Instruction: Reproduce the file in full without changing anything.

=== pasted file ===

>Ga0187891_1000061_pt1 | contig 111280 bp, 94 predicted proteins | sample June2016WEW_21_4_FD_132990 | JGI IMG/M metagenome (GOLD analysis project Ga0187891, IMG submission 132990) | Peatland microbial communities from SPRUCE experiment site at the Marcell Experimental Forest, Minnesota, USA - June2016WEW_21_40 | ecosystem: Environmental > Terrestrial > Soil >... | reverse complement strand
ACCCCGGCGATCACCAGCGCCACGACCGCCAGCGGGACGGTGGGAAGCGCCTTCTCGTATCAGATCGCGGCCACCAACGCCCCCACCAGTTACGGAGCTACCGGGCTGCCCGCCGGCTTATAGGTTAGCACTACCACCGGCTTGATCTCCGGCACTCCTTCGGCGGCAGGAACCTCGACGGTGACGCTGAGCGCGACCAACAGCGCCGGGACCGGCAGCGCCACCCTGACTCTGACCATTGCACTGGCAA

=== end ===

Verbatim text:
>Ga0187891_1000061_pt1 | contig 111280 bp, 94 predicted proteins | sample June2016WEW_21_4_FD_132990 | JGI IMG/M metagenome (GOLD analysis project Ga0187891, IMG submission 132990) | Peatland microbial communities from SPRUCE experiment site at the Marcell Experimental Forest, Minnesota, USA - June2016WEW_21_40 | ecosystem: Environmental > Terrestrial > Soil >... | reverse complement strand
ACCCCGGCGATCACCAGCGCCACGACCGCCAGCGGGACGGTGGGAAGCGCCTTCTCGTATCAGATCGCGGCCACCAACGCCCCCACCAGTTACGGAGCTACCGGGCTGCCCGCCGGCTTATAGGTTAGCACTACCACCGGCTTGATCTCCGGCACTCCTTCGGCGGCAGGAACCTCGACGGTGACGCTGAGCGCGACCAACAGCGCCGGGACCGGCAGCGCCACCCTGACTCTGACCATTGCACTGGCAA